September 11, 2015
Closing up the cottage is a particularly Canadian emotion, unfamiliar to those whose summer months aren’t bookended by snow and cold.
I still have sand in my hallway from a trip to Lake Huron last weekend. I don’t want to sweep it up. When the tan on my feet fades, I’ll get out the broom.
Being Canadian, for most of us, means constantly polishing our sense of gratitude for what we have when we have it. For others, it means moaning through the extremes and timelines our weather imposes on us. Weather has definitely shaped our national character. It’s even held us back. It’s hard to run at life in moon boots, layers of down and hoods that obscure your vision.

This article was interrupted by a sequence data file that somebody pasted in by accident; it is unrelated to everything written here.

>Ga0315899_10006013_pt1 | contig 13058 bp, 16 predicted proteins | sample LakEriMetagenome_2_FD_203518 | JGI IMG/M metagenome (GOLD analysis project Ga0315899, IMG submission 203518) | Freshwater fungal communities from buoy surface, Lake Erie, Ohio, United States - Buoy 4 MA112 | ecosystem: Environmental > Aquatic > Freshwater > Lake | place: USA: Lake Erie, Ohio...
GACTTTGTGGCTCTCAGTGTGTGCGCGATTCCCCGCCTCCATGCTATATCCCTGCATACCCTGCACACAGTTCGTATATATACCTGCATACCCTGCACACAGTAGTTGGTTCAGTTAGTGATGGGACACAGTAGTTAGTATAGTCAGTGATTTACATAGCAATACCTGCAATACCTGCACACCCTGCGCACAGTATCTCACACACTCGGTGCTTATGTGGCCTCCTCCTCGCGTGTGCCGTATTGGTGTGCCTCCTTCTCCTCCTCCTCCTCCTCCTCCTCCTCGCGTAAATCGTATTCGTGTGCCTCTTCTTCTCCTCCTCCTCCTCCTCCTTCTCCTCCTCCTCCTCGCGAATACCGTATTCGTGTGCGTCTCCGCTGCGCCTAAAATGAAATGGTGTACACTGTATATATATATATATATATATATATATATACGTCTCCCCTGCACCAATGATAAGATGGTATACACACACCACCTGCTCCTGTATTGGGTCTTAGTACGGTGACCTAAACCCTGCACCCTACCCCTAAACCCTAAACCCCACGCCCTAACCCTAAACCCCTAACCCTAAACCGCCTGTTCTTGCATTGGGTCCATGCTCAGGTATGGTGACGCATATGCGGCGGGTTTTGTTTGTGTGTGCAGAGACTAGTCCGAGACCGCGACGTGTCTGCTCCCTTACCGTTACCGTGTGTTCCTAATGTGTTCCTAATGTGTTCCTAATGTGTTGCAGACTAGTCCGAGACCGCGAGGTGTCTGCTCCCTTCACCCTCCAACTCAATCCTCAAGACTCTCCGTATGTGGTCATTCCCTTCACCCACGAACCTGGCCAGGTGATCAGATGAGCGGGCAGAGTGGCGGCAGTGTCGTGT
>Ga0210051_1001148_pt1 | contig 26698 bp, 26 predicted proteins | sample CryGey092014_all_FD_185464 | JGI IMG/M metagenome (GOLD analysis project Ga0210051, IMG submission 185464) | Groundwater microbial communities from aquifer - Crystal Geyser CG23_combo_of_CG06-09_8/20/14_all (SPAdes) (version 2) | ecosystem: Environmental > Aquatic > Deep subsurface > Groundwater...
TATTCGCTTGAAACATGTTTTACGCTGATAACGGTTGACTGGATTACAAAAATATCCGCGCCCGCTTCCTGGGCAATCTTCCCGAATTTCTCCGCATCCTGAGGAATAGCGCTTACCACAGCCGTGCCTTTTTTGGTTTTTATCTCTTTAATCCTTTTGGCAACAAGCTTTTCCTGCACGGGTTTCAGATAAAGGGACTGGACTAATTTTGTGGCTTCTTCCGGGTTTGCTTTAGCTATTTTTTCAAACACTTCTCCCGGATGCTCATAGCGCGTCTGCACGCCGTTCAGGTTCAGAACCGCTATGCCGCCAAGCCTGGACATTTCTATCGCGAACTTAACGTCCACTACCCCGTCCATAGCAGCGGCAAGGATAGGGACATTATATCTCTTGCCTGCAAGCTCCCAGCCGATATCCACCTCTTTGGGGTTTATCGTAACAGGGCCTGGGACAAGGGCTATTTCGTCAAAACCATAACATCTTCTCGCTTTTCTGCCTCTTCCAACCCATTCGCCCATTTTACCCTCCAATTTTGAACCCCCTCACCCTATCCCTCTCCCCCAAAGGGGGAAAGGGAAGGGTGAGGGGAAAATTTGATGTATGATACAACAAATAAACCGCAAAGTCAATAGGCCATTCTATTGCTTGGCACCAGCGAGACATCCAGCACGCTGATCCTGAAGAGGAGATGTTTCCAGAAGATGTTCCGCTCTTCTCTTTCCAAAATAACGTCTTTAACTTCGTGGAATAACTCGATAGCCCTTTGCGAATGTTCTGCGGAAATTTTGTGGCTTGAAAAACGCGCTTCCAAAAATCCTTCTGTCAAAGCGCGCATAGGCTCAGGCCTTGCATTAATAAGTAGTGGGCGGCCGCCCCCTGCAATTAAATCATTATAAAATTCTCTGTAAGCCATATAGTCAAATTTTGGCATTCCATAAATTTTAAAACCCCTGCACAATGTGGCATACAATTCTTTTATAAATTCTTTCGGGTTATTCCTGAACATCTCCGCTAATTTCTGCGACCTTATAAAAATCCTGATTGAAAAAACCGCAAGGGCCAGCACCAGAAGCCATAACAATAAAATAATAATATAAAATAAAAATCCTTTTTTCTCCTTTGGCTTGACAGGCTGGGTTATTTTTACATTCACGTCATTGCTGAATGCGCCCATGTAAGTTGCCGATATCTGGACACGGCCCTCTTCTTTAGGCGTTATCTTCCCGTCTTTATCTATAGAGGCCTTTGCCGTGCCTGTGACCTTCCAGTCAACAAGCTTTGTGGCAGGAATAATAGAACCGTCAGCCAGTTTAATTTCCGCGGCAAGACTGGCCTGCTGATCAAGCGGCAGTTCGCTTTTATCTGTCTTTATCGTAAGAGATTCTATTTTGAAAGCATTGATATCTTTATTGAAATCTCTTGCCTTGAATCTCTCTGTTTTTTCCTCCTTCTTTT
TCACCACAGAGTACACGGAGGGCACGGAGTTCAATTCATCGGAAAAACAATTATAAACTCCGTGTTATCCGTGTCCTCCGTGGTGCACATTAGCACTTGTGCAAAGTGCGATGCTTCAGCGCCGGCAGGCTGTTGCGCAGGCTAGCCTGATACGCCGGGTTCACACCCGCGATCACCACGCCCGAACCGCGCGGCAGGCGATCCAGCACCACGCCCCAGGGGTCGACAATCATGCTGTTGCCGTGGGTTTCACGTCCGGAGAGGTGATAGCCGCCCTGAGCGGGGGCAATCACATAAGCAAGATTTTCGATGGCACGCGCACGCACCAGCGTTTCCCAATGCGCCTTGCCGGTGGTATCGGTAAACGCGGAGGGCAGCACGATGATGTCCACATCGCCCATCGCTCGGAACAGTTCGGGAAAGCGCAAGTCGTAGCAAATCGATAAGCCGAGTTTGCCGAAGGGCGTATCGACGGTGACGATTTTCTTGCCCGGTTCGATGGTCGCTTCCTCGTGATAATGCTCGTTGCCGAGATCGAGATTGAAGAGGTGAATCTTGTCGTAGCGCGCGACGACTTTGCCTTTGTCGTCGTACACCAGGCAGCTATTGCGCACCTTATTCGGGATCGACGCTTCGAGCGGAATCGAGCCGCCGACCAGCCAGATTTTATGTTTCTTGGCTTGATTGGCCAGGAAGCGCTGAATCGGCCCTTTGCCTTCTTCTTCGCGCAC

For the record, I’m a polisher, not a moaner.
As we head in to another weekend, I’m thinking about Southampton, Ontario this morning. It’s a ghost town now. The cash registers on High Street that had been ringing up ice cream, french fries, sunblock and plastic beach pails one week ago are silent now. The nights are colder and the colour dial on the trees is one shade closer to orange this week.
I’m sad because I’m not going to be there as the sun drops in to the lake. I can see why beauty makes us possessive.
I’ve never seen the sun drop over the edge of the horizon when Lake Huron is a windswept tundra, but being Canadian means embracing it all.